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Law, Morality, and Society: Essays in Honour of H. L. A. Hart

Oxford University Press (1977)

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  1. Validity, Rule of Recognition and Stability: Revisiting Analytical Concepts From the Law‐Morals Connection.Miguel Álvarez Ortega - 2012 - Ratio Juris 25 (2):247-262.
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  • A New Conventionalist Theory of Promising.Erin Taylor - 2013 - Australasian Journal of Philosophy 91 (4):667-682.
    Conventionalists about promising believe that it is wrong to break a promise because the promisor takes advantage of a useful social convention only to fail to do his part in maintaining it. Anti-conventionalists claim that the wrong of breaking a promise has nothing essentially to do with a social convention. Anti-conventionalists are right that the social convention is not necessary to explain the wrong of breaking most promises. But conventionalists are right that the convention plays an essential role in any (...)
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  • On Convention.Andrei Marmor - 1996 - Synthese 107 (3):349 - 371.
    Following the pioneering work of David Lewis, many philosophers believe that the rationale of following a convention consists in the fact that conventions are solutions to recurrent coordination problems. Margaret Gilbert has criticised this view, offering an alternative account of the nature of conventions and their normative aspect. In this paper I argue that Gilbert's criticism of Lewis and her alternative suggestions rest on serious misunderstandings. As between these two opposed views, Lewis's is closer to the truth, but I argue (...)
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  • Critical Reception of Raz’s Theory of Authority.Kenneth M. Ehrenberg - 2011 - Philosophy Compass 6 (11):777-785.
    This is a canvass to the critical reaction to Joseph Raz’s service conception of authority, as well as actual or possible replies by Raz. Familiarity is assumed with the theory itself, covered in a previous article. The article focuses primarily on direct criticisms of Raz’s theory, rather than replies developed in the context of a theorist’s wider project.
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  • Promising - Part 2.Ulrike Heuer - 2012 - Philosophy Compass 7 (12):842-851.
    The explanation of promising is fraught with problems. In particular the problem that promises can be valid even when nothing good comes of keeping the promise , and the bootstrapping problem with explaining how the mere intention to put oneself under an obligation can create such an obligation have been recognized since Hume’s famous discussion of the topic. In part 1, I showed that two main views of promising which attempt to solve these problems fall short of explaining the promissory (...)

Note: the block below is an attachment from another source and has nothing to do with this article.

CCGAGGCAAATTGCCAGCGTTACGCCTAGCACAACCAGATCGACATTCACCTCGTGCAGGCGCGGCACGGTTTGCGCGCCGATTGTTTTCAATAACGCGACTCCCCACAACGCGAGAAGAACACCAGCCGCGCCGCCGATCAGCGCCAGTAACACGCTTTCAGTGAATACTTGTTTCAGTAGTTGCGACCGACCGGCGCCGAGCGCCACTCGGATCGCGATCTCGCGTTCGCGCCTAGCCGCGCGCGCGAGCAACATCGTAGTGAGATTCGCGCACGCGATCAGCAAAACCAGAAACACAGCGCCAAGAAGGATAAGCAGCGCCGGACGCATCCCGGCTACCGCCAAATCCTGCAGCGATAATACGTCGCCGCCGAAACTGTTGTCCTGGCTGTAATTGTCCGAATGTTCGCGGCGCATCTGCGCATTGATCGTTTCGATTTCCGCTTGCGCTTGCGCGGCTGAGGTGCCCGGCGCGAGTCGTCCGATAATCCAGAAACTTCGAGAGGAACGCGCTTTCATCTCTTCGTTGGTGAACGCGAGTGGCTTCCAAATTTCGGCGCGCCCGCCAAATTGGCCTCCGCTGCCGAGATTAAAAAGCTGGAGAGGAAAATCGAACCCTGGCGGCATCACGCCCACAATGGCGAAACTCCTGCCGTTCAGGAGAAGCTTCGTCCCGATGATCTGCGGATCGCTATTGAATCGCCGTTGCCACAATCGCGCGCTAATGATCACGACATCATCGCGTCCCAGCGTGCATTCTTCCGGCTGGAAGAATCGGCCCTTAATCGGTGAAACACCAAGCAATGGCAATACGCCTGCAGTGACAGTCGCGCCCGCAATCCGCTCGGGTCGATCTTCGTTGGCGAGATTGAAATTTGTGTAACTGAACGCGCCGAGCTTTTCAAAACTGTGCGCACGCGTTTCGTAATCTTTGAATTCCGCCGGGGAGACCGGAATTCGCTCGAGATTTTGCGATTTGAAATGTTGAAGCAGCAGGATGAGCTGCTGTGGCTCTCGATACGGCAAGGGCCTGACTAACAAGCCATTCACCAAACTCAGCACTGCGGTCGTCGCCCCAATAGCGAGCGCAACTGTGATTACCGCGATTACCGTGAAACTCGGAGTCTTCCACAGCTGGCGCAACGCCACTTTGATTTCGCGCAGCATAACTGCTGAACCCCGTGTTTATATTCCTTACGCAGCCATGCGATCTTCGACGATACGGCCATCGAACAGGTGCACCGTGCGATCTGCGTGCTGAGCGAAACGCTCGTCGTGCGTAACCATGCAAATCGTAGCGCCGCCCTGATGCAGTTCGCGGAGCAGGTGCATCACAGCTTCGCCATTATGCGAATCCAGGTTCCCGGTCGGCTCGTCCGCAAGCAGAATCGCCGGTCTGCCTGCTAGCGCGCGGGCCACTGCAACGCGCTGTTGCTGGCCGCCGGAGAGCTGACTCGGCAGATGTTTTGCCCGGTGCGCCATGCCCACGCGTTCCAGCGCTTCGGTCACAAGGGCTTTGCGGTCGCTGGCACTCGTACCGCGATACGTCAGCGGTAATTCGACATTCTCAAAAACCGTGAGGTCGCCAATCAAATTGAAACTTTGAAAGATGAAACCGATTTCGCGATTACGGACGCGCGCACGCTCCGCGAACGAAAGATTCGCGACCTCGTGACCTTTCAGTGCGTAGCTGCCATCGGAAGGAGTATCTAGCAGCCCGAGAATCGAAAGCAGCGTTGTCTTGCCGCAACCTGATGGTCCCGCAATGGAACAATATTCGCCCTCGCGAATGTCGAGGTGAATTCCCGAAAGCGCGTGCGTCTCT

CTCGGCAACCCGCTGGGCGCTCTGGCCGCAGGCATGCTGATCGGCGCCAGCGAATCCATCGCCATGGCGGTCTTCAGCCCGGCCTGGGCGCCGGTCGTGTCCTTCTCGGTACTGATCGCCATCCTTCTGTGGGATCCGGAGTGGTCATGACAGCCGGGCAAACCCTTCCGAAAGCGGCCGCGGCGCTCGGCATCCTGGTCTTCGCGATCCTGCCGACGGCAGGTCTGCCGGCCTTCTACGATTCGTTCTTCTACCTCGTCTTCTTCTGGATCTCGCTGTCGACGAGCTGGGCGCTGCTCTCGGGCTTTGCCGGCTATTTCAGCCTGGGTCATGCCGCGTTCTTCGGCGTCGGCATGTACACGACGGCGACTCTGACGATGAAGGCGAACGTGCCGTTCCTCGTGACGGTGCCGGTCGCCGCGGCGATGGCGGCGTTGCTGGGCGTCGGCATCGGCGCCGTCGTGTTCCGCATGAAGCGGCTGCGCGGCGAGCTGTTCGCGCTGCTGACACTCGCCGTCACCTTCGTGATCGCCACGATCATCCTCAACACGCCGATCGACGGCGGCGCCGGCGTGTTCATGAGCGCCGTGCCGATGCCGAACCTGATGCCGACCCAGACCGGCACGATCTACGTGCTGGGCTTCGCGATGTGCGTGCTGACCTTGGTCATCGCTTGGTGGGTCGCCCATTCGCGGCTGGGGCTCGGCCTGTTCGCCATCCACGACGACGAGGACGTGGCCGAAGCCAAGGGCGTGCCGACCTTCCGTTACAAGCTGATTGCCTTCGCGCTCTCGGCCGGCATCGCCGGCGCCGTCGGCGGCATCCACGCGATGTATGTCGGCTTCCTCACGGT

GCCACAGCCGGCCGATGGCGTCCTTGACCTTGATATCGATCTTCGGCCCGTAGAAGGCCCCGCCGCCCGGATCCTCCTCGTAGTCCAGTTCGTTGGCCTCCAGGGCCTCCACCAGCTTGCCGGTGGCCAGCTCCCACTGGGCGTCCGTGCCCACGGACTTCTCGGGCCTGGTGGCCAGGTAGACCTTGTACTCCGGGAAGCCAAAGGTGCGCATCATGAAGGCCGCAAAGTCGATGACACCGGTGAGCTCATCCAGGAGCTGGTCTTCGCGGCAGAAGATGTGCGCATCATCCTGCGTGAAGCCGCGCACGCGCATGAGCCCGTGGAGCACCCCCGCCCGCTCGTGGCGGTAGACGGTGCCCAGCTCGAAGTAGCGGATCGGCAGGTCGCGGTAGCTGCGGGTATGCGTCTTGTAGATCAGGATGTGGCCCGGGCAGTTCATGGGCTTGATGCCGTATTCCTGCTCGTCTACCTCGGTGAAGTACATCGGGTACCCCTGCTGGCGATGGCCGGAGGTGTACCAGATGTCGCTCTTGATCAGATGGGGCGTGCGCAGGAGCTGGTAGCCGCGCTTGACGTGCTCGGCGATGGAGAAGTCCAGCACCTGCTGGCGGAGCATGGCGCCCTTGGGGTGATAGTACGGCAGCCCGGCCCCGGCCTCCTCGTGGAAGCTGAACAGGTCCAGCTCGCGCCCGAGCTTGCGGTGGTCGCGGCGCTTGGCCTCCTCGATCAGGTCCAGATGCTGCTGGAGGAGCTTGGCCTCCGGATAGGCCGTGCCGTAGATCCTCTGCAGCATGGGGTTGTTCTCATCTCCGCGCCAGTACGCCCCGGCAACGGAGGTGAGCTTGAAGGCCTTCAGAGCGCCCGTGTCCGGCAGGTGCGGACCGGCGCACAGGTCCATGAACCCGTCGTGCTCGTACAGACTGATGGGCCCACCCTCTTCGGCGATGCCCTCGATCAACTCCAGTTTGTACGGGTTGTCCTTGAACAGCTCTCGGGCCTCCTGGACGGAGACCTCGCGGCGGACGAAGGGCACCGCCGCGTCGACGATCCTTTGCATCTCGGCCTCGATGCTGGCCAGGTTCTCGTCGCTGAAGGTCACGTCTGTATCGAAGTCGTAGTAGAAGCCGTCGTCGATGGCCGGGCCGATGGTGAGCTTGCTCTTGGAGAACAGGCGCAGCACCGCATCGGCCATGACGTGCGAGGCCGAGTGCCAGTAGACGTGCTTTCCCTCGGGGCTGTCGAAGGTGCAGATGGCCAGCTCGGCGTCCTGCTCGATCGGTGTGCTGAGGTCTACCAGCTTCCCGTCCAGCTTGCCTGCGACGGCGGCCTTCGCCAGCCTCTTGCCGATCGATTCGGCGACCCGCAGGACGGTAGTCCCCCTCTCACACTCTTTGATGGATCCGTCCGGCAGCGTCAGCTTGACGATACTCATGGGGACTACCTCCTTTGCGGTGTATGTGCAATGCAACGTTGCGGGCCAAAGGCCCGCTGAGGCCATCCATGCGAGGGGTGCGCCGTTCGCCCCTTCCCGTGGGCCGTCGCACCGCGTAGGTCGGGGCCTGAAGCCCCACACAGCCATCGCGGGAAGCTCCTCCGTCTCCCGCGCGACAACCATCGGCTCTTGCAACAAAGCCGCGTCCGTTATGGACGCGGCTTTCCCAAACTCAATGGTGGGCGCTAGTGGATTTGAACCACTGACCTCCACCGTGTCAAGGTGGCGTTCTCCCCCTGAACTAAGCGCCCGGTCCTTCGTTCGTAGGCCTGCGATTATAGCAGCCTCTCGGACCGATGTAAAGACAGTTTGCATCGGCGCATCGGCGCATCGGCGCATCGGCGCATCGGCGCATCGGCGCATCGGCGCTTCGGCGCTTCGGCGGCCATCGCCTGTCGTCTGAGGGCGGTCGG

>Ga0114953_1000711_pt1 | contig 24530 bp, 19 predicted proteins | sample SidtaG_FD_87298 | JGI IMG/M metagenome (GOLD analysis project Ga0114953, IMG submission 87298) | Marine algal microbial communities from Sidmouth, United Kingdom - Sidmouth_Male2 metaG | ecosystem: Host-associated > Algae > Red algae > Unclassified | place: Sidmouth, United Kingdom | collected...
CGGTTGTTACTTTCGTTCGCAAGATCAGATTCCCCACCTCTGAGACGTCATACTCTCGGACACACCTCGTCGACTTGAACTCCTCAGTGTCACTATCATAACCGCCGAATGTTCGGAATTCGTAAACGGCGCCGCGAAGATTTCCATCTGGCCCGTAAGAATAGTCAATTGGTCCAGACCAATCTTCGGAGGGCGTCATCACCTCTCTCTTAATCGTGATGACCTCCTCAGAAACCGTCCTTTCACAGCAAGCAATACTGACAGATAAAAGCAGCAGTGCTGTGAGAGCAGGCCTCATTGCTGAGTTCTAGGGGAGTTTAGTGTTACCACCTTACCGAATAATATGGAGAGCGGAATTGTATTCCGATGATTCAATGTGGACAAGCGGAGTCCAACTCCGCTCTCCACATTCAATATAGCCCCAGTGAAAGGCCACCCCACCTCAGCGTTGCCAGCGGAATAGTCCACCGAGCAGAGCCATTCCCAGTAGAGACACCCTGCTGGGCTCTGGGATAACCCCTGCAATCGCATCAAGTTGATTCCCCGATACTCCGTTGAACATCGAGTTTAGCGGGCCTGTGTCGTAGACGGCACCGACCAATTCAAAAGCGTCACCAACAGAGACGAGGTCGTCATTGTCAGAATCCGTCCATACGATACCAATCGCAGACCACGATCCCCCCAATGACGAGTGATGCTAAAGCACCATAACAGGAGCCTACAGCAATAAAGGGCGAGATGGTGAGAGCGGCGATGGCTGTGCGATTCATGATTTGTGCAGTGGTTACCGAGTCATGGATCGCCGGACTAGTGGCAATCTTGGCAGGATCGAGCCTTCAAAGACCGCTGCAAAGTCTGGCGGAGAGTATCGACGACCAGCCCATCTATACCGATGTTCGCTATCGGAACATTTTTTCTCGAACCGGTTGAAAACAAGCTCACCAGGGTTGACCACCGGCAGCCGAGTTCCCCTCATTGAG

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  • Jurisprudential Oaks From Mythical Acorns: The Hart-Dworkin Debate Revisited.Andrew Boon Leong Phang - 1990 - Ratio Juris 3 (3):385-398.
  • Bibliographical Essay / Legal Positivism, Natural Law, and the Hart/Dworkin Debate.Stephen W. Ball - 1984 - Criminal Justice Ethics 3 (2):68-85.
  • Promising-Part 1.Ulrike Heuer - 2012 - Philosophy Compass 7 (12):832-841.
    The explanation of promising is fraught with problems. In particular the problem that promises can be valid even when nothing good comes of keeping the promise , and the bootstrapping problem with explaining how the mere intention to put oneself under an obligation can create such an obligation have been recognized since Hume’s famous discussion of the topic. There are two influential accounts of promising, and promissory obligation, which attempt to solve the problems: The expectation account and the practice account. (...)
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  • Rules, Principles, Algorithms and the Description of Legal Systems.Stephen Utz - 1992 - Ratio Juris 5 (1):23-45.
  • Continental Normativism and Its British Counterpart: How Different Are They?Stanley L. Paulson - 1993 - Ratio Juris 6 (3):227-244.
    The separability thesis claims that the concept of law can be explicated independently of morality, the normativity thesis, that it can be explicated independently of fact. Continental normativism, prominent above all in the work of Hans Kelsen, may be characterized in terms of the coupling of these theses. Like Kelsen, H. L. A. Hart is a proponent of the separability thesis. And–a leitmotiv–both theorists reject reductive legal positivism. They do not, however, reject it for the same reasons. Kelsen's reason, in (...)
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  • Positive Law and Systemic Legitimacy: A Comment on Hart and Habermas.Eric W. Orts - 1993 - Ratio Juris 6 (3):245-278.
  • Exclusionary Reasons and the Explanation of Behaviour.Roger A. Shiner - 1992 - Ratio Juris 5 (1):1-22.
  • Norms That Confer Competence.Torben Spaak - 2003 - Ratio Juris 16 (1):89-104.
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  • Lost in the System or Lost in Translation? The Exchanges Between Hart and Ross.Svein Eng - 2011 - Ratio Juris 24 (2):194-246.
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